In 2006, I decided to blow the whistle. It began with a series of events that continues today.
Earlier this year, former Madison County treasurer Fred Bathon pleaded guilty to bid-rigging following a federal investigation. Reports are that he could lose his $88,000 a year county pension, and he is expected to go to federal prison. His sentencing is scheduled for later this year, in order to give him more time to identify possible coconspirators.
Many people have asked me, "Kurt, how did you know to blow the whistle, back in 2006?"
Strangely enough, I learned about the unscrupulous tax sales in Madison County from other Illinois county treasurers when I was running for the elected position in 2006.
As a certified public accountant, I like to gather information on financials and began calling the treasurers to put together cost comparables on their offices.
Some treasurers told me tax buyers who came to their tax sales complained that in Madison County, they were pressured into making political contributions and other payments.
I checked it out. Indeed, Bathon received tens of thousands of dollars from tax buyers. The other treasurers who tipped me off told me that receiving those donations was ethically wrong.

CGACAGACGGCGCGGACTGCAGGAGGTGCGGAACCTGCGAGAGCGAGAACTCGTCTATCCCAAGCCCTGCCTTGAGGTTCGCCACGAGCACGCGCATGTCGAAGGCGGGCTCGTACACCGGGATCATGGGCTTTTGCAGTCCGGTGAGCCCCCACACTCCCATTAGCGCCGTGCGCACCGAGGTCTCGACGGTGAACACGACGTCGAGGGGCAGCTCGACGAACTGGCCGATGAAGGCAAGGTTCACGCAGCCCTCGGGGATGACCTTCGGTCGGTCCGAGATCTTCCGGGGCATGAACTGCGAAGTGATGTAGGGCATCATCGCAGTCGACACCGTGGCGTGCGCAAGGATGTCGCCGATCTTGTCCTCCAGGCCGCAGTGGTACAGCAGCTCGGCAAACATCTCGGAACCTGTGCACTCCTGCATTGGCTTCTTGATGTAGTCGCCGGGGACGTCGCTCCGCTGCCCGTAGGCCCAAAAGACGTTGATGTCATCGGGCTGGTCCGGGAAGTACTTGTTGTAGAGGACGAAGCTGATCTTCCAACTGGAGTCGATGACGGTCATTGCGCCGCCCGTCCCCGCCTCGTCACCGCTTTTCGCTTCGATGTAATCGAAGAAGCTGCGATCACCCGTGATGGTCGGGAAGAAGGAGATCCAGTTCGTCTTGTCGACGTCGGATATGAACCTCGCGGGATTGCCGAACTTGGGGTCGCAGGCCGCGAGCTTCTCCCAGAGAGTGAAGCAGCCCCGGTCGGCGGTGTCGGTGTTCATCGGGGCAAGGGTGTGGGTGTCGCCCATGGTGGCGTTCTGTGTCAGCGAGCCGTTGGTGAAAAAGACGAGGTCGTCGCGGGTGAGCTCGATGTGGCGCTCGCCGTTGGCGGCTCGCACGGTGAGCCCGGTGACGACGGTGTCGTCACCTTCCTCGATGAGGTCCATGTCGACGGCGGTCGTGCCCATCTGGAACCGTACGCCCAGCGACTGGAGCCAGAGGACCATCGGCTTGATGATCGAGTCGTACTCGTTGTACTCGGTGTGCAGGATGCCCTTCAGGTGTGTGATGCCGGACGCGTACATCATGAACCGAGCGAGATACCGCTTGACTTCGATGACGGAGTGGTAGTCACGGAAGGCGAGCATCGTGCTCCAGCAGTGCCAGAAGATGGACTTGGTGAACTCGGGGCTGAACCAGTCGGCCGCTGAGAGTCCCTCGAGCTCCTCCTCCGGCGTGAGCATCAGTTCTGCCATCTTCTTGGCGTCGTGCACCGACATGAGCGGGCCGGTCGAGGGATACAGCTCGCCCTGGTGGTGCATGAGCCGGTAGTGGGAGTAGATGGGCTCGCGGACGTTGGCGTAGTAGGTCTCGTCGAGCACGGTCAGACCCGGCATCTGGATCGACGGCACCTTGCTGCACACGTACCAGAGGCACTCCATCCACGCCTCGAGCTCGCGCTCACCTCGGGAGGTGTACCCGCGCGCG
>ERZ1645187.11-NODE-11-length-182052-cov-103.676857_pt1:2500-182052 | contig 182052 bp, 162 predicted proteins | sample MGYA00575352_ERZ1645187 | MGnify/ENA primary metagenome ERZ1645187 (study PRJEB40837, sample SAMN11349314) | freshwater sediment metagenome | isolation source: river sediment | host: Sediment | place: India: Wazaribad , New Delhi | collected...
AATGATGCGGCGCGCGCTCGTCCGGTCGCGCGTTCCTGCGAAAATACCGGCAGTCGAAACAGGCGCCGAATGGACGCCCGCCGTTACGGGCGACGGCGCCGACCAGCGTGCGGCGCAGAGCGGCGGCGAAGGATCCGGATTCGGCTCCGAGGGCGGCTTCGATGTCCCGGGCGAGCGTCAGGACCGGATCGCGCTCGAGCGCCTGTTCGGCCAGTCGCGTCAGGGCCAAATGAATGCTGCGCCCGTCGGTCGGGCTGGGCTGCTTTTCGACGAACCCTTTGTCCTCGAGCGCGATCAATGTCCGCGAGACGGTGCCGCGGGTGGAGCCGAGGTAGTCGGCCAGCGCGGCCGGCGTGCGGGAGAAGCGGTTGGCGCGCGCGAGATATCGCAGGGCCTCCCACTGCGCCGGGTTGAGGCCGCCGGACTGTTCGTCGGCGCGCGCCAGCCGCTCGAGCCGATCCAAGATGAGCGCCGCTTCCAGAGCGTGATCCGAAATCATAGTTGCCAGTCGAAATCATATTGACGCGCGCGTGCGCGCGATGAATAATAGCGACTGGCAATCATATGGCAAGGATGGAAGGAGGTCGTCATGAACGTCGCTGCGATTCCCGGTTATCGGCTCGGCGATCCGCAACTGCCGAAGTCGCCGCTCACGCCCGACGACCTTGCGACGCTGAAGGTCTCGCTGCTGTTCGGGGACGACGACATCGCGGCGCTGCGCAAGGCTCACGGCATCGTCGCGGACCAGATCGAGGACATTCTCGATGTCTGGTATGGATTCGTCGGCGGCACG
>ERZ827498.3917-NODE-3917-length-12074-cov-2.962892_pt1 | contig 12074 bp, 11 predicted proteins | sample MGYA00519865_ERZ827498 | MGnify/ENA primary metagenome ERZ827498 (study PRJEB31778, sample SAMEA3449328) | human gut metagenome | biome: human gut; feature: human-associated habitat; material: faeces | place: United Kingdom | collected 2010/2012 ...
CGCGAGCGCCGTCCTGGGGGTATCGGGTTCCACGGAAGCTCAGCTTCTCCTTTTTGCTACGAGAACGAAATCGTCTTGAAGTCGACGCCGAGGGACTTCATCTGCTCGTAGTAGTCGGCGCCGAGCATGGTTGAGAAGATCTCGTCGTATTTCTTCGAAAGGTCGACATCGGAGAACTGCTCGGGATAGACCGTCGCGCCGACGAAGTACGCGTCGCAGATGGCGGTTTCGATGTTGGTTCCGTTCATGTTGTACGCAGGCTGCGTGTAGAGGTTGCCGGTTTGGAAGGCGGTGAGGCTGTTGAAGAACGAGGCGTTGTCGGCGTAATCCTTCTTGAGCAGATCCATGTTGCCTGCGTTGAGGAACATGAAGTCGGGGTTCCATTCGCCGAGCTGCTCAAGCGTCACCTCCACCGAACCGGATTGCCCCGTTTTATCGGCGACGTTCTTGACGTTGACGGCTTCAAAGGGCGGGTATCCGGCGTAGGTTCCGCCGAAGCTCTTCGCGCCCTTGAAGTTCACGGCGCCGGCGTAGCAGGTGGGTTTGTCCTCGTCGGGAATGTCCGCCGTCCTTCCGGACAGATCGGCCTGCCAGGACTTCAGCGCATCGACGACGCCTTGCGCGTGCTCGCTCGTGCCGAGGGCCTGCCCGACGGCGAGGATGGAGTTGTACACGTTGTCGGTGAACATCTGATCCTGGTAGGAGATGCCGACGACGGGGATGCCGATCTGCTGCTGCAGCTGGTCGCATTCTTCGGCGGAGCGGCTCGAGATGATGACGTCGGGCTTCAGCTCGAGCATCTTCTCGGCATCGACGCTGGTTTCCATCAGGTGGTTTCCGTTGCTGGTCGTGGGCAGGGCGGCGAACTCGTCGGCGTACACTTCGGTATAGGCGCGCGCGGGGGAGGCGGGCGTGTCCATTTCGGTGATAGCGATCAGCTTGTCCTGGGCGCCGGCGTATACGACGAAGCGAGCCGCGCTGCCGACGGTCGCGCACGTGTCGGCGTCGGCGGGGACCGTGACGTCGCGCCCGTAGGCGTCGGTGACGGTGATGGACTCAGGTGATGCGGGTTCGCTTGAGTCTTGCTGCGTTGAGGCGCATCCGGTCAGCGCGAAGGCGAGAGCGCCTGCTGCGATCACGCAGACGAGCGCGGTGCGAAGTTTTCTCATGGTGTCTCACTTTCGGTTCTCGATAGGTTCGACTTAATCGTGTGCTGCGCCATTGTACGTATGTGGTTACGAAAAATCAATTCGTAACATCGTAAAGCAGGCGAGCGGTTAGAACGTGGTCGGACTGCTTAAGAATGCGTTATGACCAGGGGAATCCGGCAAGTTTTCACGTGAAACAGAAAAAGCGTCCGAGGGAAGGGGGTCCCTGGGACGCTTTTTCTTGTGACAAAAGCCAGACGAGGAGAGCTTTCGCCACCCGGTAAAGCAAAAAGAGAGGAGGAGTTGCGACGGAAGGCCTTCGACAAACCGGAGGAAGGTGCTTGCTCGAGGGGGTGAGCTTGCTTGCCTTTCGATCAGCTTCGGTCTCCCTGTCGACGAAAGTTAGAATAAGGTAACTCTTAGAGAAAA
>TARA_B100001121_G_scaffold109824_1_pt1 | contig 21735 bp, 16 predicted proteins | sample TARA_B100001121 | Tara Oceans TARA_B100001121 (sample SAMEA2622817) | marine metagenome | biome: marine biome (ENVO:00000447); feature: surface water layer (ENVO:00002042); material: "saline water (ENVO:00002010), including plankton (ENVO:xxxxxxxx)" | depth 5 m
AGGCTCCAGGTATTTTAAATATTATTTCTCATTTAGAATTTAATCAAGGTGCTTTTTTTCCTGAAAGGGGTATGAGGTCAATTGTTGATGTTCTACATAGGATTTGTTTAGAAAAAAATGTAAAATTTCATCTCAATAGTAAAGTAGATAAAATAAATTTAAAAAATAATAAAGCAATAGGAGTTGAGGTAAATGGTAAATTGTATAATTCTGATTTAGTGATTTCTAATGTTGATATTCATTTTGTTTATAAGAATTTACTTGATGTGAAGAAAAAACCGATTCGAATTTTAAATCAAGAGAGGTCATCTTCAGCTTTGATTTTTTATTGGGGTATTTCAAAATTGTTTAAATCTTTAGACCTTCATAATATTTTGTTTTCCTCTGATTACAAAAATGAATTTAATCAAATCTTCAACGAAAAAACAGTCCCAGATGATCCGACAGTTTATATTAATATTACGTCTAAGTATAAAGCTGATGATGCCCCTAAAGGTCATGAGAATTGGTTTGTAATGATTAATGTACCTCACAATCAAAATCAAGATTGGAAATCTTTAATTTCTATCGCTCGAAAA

I decided then to become a whistleblower -- to shed light on the "unethical" tax sales taking place.
I criticized the practice and proposed solutions. First, I would refuse political donations from tax buyers and second, I would use automatic software to guarantee no conflict of interest in the tax sale.
Even though I lost the election, I still felt I did some good. One of my supporters asked, "Kurt, how do you feel?"
"Well, I lost, but at least they will clean up those tax sales," I said.
"Kurt, you don't understand," he said. "Now they think they are invincible. The tax sales will get worse."
Amazingly, my friend's prediction came true. The tax sales did get worse.
During the next four years, the subsequent tax sales forced struggling Madison County tax- payers to pay more than $4 million in excessive penalty interest, and that's not considering the people who lost their homes.
In 2010, I ran again. I won and I kept my promises.
My first tax sale, in February 2011, produced an average penalty rate under 4 percent, far less than the 18 percent rate charged in previous tax sales.
I refused donations from tax buyers and used automatic software to remove all conflict of interest from the tax sale. My ethical tax sales have saved struggling taxpayers millions of dollars.
In June 2012, when the federal investigation started, no one would have predicted the outcome of Bathon pleading guilty on Feb. 5. This month, his punishment was postponed for a second time and he isn't expected in court again for sentencing until Dec. 5, which is 10 months to the day of his original plea.
It's not easy being a whistleblower. Often people don't like to hear bad news, but I felt I had to speak out about the atrocities taking place for the people whom it affected -- the taxpayers.
Kurt Prenzler is Madison County treasurer.